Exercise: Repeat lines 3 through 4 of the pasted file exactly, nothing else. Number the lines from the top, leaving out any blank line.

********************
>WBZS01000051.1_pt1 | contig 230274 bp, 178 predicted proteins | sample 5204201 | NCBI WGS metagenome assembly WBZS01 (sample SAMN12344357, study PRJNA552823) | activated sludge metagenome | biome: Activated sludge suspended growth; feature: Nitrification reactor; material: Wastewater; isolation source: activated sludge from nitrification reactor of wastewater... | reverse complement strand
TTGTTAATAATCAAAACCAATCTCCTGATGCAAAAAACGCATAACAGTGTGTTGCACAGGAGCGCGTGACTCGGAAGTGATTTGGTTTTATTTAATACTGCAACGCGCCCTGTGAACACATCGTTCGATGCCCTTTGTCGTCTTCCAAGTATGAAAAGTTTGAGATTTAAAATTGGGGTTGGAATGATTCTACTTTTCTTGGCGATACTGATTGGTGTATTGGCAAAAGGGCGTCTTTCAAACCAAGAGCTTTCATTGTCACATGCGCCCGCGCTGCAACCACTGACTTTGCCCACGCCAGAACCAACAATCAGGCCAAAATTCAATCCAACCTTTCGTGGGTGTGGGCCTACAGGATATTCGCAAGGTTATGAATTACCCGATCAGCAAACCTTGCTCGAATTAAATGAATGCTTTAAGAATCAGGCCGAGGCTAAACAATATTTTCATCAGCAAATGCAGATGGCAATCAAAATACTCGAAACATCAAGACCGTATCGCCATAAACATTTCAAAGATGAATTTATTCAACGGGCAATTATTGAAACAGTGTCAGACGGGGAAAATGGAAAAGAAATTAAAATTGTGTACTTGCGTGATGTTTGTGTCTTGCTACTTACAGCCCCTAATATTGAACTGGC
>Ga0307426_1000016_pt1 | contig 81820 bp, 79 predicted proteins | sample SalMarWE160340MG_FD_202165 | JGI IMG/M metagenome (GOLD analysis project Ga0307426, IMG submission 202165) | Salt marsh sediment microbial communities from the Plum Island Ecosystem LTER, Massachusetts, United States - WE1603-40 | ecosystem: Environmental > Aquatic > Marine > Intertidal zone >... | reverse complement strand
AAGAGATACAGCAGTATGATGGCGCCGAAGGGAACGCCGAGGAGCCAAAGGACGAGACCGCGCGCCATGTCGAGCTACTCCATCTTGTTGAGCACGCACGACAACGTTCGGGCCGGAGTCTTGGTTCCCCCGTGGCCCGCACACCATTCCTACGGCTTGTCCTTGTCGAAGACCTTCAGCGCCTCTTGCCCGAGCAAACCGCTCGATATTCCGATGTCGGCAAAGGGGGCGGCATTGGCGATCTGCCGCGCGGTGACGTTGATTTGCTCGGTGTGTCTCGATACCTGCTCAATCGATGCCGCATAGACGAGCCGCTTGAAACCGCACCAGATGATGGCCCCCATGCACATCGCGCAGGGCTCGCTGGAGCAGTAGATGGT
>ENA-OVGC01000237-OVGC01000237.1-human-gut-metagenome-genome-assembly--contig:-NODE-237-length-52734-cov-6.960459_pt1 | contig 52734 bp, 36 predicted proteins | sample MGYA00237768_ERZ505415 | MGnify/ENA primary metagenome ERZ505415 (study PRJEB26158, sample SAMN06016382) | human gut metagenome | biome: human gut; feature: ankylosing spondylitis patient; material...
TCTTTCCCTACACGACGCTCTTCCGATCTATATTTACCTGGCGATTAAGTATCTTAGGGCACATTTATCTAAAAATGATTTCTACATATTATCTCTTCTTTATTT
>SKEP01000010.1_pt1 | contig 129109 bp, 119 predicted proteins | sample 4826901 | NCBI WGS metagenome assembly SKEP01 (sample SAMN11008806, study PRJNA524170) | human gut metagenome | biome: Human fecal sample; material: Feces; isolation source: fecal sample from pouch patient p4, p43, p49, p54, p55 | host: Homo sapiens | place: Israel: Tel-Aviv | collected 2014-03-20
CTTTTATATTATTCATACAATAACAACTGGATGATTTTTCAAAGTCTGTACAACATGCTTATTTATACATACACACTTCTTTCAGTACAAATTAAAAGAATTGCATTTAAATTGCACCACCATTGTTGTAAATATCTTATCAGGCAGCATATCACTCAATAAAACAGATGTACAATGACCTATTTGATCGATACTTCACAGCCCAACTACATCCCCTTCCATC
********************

>Ga0307426_1000016_pt1 | contig 81820 bp, 79 predicted proteins | sample SalMarWE160340MG_FD_202165 | JGI IMG/M metagenome (GOLD analysis project Ga0307426, IMG submission 202165) | Salt marsh sediment microbial communities from the Plum Island Ecosystem LTER, Massachusetts, United States - WE1603-40 | ecosystem: Environmental > Aquatic > Marine > Intertidal zone >... | reverse complement strand
AAGAGATACAGCAGTATGATGGCGCCGAAGGGAACGCCGAGGAGCCAAAGGACGAGACCGCGCGCCATGTCGAGCTACTCCATCTTGTTGAGCACGCACGACAACGTTCGGGCCGGAGTCTTGGTTCCCCCGTGGCCCGCACACCATTCCTACGGCTTGTCCTTGTCGAAGACCTTCAGCGCCTCTTGCCCGAGCAAACCGCTCGATATTCCGATGTCGGCAAAGGGGGCGGCATTGGCGATCTGCCGCGCGGTGACGTTGATTTGCTCGGTGTGTCTCGATACCTGCTCAATCGATGCCGCATAGACGAGCCGCTTGAAACCGCACCAGATGATGGCCCCCATGCACATCGCGCAGGGCTCGCTGGAGCAGTAGATGGT